I made a decision: as soon as I got out, I would look into launching programs for marginalized kids.

When Segun finally was released from prison, it was very difficult for him.  (If you read some of the comments at the end of the Toronto Life article, you will learn about the prejudices he still has to deal with.)  Organizations like 360Kids gave him some initial support,  and he also was successful in getting grants to support the development of new programs.  This is very encouraging!

But is this sustainable? It’s one thing for governments and non-profits to support people like Segun.  The real challenge, though, is to shift attitudes and overcome prejudice.   If you were an employer, what would you say to Segun if he showed up at your door?

Malidoma – Be friends with the stranger

192354Malidoma Patrice Soma was born in a Dagara village in Burkina Faso. He tells his story in the book, Of Water and Spirit (Penguin 1994).  He spends much of his early childhood with his grandfather, who introduces him to the spiritual ways of the tribe.  At age 4, he is abducted and taken to a Jesuit mission school, where he is harshly indoctrinated in European ways,   He flees back to the village 15 years later, so he can re-connect with his roots.  After enduring a harrowing initiation rite, he goes out into the wider world with a healing mission.

Malidoma thus experienced TWO rites of passage.  At the Jesuit school, his birth identity was literally beaten out of him, and he learned to excel in European intellectual arts.  His subsequent tribal initiation was just as shattering.  In a way, he is saved by his name – be friends with the stranger/enemy.  He finds his destiny as a builder of bridges between radically different cultures.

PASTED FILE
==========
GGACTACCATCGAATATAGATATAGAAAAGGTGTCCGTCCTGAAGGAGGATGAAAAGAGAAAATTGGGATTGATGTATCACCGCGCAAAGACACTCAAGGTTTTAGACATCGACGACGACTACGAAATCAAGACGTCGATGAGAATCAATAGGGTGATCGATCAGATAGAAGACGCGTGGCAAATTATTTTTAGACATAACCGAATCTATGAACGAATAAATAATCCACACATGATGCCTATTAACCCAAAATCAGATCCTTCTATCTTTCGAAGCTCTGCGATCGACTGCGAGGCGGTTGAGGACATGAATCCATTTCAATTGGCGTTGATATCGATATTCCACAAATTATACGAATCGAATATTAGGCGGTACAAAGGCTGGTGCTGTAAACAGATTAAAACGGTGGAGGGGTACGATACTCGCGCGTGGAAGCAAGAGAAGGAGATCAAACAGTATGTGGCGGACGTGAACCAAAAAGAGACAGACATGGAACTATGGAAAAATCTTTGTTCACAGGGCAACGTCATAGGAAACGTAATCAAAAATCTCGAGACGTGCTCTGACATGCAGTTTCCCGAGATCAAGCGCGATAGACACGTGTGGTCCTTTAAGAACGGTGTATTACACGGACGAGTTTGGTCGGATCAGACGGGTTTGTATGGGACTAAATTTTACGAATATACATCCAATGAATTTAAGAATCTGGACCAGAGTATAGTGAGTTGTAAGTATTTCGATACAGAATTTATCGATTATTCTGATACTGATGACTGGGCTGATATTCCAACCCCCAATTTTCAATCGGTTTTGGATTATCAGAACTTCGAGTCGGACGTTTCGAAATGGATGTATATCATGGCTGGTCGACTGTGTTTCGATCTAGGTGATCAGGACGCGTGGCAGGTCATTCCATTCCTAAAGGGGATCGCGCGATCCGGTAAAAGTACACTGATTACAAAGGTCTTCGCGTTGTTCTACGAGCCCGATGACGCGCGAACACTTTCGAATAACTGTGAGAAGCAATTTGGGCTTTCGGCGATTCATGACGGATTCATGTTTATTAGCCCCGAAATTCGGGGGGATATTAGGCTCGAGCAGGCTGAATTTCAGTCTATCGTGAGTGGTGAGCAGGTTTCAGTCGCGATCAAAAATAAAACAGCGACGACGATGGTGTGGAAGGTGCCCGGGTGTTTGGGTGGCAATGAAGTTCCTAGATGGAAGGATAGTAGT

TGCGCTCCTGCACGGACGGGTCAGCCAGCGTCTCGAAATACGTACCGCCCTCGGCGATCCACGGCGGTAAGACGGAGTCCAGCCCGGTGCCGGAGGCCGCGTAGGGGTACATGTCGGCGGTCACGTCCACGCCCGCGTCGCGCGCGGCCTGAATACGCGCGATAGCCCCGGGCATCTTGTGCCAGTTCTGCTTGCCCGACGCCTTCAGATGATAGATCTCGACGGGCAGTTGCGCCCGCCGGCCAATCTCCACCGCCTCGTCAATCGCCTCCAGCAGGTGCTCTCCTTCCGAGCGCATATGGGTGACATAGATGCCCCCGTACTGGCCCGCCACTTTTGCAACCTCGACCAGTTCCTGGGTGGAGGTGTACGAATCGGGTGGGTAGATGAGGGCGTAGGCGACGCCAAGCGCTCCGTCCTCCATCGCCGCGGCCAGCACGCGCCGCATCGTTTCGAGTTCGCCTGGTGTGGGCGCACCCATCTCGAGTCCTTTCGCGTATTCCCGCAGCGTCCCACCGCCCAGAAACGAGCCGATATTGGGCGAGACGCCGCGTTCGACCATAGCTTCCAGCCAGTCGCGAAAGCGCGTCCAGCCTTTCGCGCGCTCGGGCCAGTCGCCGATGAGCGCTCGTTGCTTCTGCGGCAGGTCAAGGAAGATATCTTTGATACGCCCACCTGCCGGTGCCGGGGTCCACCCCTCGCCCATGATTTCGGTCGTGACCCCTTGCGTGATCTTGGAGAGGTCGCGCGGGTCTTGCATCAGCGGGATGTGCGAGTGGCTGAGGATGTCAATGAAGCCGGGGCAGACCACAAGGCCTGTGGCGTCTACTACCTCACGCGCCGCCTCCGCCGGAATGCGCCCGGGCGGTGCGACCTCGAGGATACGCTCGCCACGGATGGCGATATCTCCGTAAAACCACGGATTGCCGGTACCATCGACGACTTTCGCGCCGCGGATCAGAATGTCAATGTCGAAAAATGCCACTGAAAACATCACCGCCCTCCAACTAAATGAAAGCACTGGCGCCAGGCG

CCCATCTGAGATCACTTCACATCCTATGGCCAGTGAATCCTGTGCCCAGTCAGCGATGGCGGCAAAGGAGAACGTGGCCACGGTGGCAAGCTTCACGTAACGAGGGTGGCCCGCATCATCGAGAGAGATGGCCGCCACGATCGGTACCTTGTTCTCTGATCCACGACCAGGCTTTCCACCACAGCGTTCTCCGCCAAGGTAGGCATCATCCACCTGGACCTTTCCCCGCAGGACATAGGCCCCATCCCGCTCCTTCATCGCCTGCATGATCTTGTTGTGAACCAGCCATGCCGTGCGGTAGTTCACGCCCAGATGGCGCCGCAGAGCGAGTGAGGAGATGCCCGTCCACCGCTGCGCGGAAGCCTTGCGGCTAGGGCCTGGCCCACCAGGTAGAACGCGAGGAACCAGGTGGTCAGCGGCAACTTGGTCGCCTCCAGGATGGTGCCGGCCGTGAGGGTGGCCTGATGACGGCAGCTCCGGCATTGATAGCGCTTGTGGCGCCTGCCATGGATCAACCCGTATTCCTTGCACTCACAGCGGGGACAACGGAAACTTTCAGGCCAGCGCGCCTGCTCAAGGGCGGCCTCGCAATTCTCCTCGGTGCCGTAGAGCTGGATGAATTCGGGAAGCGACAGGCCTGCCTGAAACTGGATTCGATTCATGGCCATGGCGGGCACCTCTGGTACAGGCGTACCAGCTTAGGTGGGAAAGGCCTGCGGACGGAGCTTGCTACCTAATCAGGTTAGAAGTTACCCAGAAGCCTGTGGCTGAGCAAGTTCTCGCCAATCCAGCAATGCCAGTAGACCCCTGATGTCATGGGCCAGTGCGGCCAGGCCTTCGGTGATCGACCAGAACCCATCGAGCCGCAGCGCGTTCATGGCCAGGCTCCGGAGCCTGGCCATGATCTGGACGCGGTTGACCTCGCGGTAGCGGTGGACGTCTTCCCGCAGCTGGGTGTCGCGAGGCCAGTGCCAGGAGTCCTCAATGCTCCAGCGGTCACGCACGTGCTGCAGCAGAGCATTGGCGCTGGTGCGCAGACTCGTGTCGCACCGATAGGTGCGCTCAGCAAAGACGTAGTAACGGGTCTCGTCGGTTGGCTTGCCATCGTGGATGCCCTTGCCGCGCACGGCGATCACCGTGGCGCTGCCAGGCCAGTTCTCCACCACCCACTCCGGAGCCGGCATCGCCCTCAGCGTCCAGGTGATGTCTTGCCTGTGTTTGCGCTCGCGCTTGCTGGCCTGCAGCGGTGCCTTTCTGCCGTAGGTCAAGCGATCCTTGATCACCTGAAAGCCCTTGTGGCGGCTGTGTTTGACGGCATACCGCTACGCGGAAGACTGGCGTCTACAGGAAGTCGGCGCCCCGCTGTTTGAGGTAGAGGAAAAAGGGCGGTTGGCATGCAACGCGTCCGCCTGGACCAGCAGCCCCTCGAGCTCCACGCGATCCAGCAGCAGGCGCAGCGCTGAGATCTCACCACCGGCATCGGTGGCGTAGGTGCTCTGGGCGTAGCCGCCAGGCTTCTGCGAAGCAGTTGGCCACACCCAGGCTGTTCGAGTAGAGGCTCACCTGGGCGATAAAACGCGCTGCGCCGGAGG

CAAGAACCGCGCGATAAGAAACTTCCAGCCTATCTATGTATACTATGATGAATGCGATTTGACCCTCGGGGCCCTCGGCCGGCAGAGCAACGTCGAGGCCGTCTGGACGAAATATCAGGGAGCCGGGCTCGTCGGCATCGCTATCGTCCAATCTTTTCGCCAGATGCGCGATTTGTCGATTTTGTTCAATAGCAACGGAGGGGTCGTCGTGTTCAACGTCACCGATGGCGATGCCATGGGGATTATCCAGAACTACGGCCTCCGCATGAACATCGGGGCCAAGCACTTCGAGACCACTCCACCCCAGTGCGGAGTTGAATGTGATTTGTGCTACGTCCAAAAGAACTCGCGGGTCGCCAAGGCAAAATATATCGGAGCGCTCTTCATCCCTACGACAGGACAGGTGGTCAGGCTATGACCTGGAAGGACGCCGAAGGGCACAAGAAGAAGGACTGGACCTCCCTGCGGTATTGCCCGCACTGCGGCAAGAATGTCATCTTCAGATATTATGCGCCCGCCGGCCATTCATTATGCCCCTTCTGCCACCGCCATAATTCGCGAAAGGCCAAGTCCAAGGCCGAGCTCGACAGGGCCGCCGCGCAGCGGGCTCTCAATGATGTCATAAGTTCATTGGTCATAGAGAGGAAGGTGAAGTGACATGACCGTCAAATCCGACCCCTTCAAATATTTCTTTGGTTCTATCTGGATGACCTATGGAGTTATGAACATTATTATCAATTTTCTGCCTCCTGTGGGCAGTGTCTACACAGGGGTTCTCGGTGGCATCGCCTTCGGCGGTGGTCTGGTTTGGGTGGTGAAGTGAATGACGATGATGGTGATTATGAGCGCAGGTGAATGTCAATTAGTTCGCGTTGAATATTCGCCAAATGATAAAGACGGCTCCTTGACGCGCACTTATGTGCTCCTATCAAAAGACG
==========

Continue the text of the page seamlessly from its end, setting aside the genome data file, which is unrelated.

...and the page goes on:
An important message in Malidoma’s story – and in many of the stories on this blog – is that the deepest meaning in life is revealed to us by others.

All real living is meeting – Martin Buber

A Fresh Take On Social Climbing


High Ropes Course at Camp McGovern

In anthropology, liminality (from the Latin word līmen, meaning “a threshold,”) is the quality of ambiguity or disorientation that occurs in the middle stage of rituals, when participants no longer hold their pre-ritual status but have not yet begun the transition to the status they will hold when the ritual is complete. During a ritual’s liminal stage, participants “stand at the threshold” between their previous way of structuring their identity, time, or community, and a new way, which the ritual establishes.
– Source: Wikipedia

Elders in traditional cultures prepared a rite of passage when it was time to enter adulthood.  By enduring rigourous trials and challenges, young people discovered the soul forces they would need to meet their destiny and thrive as adult human beings.

In our time of helicopter parenting, this rite of passage is trivialized or forgotten altogether..  As a result, young people enter biological adulthood totally unprepared – often with tragic consequences. Instead of enthusiasm and initiative, we see widespread apathy and despair.  What can we do?

It is not possible or appropriate to try and recreate the rites of passage that existed in former times. However, there is much we can do today to achieve similar results. Here is one approach:

I recently visited Camp McGovern near Hanover Ontario.  My son Thomas leads their High Ropes Challenge program, and I observed one of his sessions.  The most obvious benefit to the participants is the challenge – and the realization that they are in fact capable of surprising achievements.  Less obvious but equally important is the development of trust, mutual respect and teamwork.  It was deeply moving to see how everyone on the course was deeply engaged.  Climbers, belayers and spotters flowed together like a troupe of actors on a stage.  Of course the climbers were the focus of attention, but everyone shared in their success.

For some other examples, you might like to read the (somewhat dated) Report from the Partnership For Youth Research Seminar that I produced at Seneca College in 2006.